Interview of Kathrin Hutson, author of DAUGHTER OF THE DRACKAN

facebook-banner-3-smallToday’s interview is of Kathrin Hutson, a fantasy author from California. Daughter of the Drackan is the first in her Gyenona’s Children series and was released October 12th.

1. What made you decide to become an independent author?

That feels like a bit of a loaded question! But I’ll answer it as specifically as it was asked. I tried my hand for a long time querying and submitting to agents and publishers…many, many times. I have an extensive collection of rejection letters, and I’ll be the first to say I am absolutely not ashamed of them! It takes a lot of work – research, writing specific query letters, different lengths of synopses and manuscript submissions (almost for every single agent/publisher). I spent two years trying to go the traditional route, and then finally realized just how much energy and focus it actually took.

Many people had asked me at that time why I didn’t just self-publish. I always had that in my back pocket as a last resort, knowing that I would never forgive myself if I didn’t first exhaust all my available resources for traditional publishing. As you can see, traditional publishing resources = exhausted. That was the original reason I became an Indie Author.

However, I will say now with absolute certainty that I prefer being an Indie Author. Not only do I get to keep my hands on the entire process – from typing that first word to getting a book cover and promotion design, to marketing and monitoring – but the best thing that comes along with being an Indie Author is the INDIE AUTHOR COMMUNITY. I have networked my butt off, made friends, learned invaluable things, received invaluable services in trade, and gained far more support just by being myself and using that to promote my work. That’s something I don’t think I could have done had I been picked up by a traditional publisher, and I’m not sure I would ever change it.

2. How does your day-job factor into your writing?

Short answer: in every way possible. By day, I am a self-employed Independent Editor, Chief Editor of a collaborative fiction organization, Editing Director of a fabulously unique Publishing Company, and an Indie Author. By night, I am a self-employed…well, rinse and repeat. Basically, I never stop working, but I wouldn’t have it any other way. I’m lucky enough to finally be able to say that I do what I love for a living, and I wake up excited and grateful every day. Granted, there are times when all my “non-Indie Author” jobs take up a lot of time and energy, and I find myself falling behind on the schedules I’ve laid out for myself in writing my own fiction. But I try really hard to schedule a few hours here and there into my week where I turn everything off (except the lights and Microsoft Word) and go to town.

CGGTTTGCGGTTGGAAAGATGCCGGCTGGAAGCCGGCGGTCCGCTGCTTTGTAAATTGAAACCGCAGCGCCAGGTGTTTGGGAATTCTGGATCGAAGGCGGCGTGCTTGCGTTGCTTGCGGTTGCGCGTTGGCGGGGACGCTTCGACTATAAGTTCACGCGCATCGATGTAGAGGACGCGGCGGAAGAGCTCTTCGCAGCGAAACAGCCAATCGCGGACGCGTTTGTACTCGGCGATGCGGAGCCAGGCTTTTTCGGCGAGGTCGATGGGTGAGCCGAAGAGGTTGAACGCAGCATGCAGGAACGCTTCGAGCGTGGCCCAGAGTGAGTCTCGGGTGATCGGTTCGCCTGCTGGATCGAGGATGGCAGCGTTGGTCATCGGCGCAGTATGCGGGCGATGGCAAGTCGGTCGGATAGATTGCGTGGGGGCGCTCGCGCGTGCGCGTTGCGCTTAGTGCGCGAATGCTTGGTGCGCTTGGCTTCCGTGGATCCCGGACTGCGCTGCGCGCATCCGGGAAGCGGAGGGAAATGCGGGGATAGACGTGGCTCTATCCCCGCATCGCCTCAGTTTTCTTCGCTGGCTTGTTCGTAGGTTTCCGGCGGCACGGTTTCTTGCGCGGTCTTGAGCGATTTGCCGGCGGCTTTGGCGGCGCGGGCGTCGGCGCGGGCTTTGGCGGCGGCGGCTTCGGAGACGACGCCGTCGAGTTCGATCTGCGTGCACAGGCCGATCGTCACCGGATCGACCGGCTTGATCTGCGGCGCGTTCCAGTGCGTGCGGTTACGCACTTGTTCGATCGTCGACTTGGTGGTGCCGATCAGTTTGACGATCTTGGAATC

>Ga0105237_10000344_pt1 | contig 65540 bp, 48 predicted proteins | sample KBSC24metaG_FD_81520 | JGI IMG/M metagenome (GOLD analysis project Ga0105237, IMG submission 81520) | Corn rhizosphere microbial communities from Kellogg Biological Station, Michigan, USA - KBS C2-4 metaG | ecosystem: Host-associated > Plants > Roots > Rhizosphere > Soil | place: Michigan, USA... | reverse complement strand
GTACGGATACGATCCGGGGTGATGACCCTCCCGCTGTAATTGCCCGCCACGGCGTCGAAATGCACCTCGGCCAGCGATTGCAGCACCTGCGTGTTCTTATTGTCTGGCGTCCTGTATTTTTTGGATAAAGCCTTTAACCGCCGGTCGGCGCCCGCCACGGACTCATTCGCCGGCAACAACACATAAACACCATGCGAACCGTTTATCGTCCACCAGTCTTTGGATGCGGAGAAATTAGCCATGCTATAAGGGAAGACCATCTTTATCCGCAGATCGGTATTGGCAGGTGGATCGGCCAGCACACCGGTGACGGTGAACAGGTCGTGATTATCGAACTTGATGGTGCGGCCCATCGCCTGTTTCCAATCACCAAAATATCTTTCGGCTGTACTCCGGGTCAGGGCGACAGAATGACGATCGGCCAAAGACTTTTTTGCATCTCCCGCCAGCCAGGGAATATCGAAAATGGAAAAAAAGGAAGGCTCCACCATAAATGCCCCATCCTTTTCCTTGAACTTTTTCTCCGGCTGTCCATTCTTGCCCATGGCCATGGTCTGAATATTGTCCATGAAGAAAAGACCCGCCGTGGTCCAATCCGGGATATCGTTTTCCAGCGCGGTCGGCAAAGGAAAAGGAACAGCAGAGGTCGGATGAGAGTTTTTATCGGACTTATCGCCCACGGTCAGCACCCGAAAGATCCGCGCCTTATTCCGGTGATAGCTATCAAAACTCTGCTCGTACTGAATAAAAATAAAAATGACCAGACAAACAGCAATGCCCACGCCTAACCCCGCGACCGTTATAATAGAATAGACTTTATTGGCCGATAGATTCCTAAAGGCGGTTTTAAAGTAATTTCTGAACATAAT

I will say, though, that the relationships I’ve built – within the Indie Author community, through Editing clients (who more often than not turn out to become very good friends), and just by simply saying hello and sharing bits about myself – have led me to the place now where, even if I’m not vigorously tapping away at my own novels, I’m writing a short story for an anthology, or a chapter for a collaborative novel, or some other crazy compilation of frenzied fiction with others. Like I said, my day job fuels my writing, and vice versa.

3. Do you have future projects in mind? Are they related to Daughter of the Drackan, or something new?

Always. I have so many future projects bumping against each other in my head that “future” may just never become “present”. But I try.

The sequel to Daughter of the Drackan, Mother of the Drackan, will be out early 2016. Right now, I’m thinking around February. And that’s already written, so it just needs one more round of revisions (which will make it lucky revision #13), and then it will be here too! I’ve also toyed with the idea of writing a prequel to ‘Daughter of the Drackan’, taking place centuries before and focusing on the very first drackan-human fledgling, but that has yet to grow roots.